Who won? Oh, that depends so much on the rubric you use to determine a debate winner. The Governor is still a Rorschach test. Few that hated her before have changed their minds. It’s all in the undecideds; strategically, that’s really the only demographic either campaign should care about now. Just like with the first post-debate polls, the results are all over the place. Here’s one from Frank Luntz’s focus group:

I think the real winner will be whoever gets a sizable boost in the polls after this. I was impressed enough with Palin’s performance, but ultimately, all that matters is the results of the election come November 4th. Every little thing up to that is merely a chess move.

A more important question is…

Sorry, there are no polls available at the moment.

In Response to Larissa

Posted by – 9/29/08

This comment response grew to the point of absurdity in length and earned itself the status of a post. It is in response to my friend Larissa’s comments here about Braceletgate. Wait, I promised not to do that.

Well! To which comment shall I respond? First, glad to have you here. I always enjoy a lively debate.

I haven’t gotten an opportunity to really opine on the happenings of Friday night’s debate yet as I’ve been working and getting sick all weekend. The one probably led to the other.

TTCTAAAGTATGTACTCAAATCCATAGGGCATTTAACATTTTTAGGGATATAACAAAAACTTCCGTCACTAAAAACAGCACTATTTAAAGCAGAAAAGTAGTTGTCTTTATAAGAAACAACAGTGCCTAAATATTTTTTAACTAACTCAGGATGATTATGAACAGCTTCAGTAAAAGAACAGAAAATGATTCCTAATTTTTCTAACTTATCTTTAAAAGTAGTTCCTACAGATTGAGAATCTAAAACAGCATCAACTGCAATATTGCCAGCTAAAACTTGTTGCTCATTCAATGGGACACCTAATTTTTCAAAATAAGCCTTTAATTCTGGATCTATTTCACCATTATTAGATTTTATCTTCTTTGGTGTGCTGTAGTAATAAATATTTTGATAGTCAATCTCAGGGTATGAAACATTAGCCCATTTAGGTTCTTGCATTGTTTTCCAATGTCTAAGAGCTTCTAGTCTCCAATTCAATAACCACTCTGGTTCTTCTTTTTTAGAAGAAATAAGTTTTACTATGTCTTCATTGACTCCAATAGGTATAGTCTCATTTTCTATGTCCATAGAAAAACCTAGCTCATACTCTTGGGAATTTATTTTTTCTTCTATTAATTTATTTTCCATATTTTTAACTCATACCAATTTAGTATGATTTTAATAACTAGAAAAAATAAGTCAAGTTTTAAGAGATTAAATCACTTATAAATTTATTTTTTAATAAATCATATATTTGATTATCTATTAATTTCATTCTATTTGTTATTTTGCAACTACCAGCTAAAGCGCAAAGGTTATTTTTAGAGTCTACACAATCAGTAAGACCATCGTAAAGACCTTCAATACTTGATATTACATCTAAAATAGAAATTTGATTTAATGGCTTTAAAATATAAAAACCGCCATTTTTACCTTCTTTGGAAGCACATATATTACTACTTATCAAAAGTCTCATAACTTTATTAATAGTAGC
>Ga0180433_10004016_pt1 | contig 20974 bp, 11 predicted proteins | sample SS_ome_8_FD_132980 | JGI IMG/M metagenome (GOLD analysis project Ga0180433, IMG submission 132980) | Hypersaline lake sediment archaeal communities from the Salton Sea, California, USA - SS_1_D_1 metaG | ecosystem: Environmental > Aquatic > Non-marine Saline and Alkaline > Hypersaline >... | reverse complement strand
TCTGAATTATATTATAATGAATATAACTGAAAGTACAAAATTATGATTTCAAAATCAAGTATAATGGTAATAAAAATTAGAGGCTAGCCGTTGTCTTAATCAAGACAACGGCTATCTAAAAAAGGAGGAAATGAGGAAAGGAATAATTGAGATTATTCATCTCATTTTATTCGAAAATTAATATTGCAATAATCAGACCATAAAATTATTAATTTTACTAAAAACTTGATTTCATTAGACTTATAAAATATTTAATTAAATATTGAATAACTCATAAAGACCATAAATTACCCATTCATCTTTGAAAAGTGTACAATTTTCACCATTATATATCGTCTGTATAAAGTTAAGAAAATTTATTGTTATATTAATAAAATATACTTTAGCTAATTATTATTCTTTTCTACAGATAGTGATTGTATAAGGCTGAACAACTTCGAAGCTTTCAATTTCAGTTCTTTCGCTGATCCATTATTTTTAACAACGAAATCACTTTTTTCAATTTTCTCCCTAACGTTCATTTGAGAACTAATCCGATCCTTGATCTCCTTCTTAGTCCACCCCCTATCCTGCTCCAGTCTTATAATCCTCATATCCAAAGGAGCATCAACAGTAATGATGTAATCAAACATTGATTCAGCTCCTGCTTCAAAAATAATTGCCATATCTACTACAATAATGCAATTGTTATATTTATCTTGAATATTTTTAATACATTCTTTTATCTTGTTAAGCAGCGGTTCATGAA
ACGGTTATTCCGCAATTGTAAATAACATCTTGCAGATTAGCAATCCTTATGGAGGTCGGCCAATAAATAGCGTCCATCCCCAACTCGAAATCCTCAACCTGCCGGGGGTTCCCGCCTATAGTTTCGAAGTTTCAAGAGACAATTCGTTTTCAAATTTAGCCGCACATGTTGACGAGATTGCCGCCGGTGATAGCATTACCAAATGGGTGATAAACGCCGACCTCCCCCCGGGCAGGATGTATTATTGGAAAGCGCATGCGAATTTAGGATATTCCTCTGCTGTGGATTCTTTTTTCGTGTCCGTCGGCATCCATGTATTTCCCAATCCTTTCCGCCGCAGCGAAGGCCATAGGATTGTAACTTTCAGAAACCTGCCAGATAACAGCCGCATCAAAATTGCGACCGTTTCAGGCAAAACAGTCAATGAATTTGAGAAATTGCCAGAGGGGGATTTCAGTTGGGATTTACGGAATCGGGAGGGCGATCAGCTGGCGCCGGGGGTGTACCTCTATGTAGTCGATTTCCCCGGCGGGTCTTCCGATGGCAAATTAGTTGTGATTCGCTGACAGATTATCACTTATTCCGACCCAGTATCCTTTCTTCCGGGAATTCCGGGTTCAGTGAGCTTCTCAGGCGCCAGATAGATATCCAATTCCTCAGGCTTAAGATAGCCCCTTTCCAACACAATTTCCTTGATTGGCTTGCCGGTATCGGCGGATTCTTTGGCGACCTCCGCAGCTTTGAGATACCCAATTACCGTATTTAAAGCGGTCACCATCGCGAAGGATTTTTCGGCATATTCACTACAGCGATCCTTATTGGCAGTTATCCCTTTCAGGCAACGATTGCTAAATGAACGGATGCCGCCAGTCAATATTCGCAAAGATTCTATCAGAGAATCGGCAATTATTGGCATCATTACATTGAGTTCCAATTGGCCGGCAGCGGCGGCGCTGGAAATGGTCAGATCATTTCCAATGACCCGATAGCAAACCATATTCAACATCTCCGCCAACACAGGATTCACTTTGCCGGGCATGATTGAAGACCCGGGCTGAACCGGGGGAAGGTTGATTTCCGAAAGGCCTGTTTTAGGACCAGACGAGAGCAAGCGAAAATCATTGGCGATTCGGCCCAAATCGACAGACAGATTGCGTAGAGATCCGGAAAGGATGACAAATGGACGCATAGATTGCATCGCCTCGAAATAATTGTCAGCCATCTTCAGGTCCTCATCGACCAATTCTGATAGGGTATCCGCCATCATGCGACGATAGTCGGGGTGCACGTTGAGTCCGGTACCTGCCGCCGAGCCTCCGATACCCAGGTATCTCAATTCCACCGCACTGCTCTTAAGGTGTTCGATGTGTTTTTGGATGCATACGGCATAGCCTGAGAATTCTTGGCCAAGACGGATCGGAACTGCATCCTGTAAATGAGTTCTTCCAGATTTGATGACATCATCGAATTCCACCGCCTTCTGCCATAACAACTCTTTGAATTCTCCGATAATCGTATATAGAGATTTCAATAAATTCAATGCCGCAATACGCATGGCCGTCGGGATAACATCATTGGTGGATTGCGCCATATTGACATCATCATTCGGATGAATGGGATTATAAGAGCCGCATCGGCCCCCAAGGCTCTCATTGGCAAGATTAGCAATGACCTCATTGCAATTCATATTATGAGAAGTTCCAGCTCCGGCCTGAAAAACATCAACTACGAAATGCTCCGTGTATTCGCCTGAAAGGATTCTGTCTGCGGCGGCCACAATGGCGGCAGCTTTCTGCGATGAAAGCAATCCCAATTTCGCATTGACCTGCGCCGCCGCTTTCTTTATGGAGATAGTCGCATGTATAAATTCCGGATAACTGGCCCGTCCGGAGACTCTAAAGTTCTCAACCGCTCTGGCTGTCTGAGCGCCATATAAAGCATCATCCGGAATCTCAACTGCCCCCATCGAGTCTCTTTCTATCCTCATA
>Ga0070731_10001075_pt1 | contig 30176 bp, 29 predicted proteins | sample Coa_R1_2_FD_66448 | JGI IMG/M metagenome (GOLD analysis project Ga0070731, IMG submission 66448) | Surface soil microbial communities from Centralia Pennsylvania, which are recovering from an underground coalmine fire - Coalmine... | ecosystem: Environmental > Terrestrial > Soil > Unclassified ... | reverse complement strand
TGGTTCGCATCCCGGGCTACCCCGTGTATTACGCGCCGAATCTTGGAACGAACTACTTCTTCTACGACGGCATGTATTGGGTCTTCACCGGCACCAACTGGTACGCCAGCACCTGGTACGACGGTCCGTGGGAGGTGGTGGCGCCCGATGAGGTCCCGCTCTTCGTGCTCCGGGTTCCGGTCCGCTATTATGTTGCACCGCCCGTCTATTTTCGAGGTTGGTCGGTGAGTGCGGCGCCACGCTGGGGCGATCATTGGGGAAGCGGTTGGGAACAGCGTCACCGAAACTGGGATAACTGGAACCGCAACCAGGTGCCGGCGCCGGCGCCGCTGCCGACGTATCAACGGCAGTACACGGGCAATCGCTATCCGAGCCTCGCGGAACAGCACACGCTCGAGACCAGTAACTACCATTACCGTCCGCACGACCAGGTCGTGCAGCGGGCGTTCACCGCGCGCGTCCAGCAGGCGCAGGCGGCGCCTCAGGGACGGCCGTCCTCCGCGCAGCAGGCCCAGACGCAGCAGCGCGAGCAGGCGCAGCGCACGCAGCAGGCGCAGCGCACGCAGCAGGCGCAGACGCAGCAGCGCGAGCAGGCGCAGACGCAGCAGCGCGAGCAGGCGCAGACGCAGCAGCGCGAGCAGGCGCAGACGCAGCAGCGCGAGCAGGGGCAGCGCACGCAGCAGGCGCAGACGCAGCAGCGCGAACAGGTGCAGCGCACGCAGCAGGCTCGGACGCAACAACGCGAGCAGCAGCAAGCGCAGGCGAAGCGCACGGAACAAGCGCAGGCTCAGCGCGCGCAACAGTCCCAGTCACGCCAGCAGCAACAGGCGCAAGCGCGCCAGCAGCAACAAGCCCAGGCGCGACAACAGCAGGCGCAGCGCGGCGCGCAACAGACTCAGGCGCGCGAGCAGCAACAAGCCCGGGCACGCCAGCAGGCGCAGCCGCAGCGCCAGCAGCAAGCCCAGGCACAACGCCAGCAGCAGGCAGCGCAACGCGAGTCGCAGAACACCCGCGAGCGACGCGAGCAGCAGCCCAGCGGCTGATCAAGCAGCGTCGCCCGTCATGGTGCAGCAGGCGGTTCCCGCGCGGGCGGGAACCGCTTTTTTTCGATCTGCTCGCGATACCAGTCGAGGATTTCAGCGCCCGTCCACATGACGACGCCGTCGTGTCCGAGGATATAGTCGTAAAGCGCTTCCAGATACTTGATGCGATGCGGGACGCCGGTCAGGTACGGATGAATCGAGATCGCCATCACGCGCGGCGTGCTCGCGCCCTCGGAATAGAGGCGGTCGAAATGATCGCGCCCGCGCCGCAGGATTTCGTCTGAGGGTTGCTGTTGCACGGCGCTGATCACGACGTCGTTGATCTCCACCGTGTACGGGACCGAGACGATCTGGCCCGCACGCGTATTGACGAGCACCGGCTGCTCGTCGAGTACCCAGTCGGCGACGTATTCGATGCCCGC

In short, my thoughts are this: reactions to the debate are absolutely all over the place. Pundits have a mishmash, smorgasbord of opinion. A poll can be found to agree with almost anyone’s perception of the debate. Diehard Republicans and Democrats, a group to which I believe you reside, seem to be sure their respective candidate wonderfully trounced the other and came off looking great. In the last two days, I’ve seen and read The Faithful of both camps feverishly repeating the rhetoric from spin alley, and the broad spectrum of polls taken after the debate, both scientifically and otherwise, seem to reflect the defined positions of those being polled more than anything else. What’s funny is that much of the criticism of the candidates could be, and actually is, applied to either. You mentioned that you thought McCain was rude and disrespectful. I’ve heard the same argument leveled at Obama for his continuous interruptions and references to McCain as “John.” (I had actually not read the arguments about McCain being disrespectful anywhere until I looked up network news coverage of the debates to get their poll numbers. Seems that was a common thread amongst former Democratic operatives like Stephanopoulos.) What a person saw in the debate depends largely on the political lenses through which they watched. More…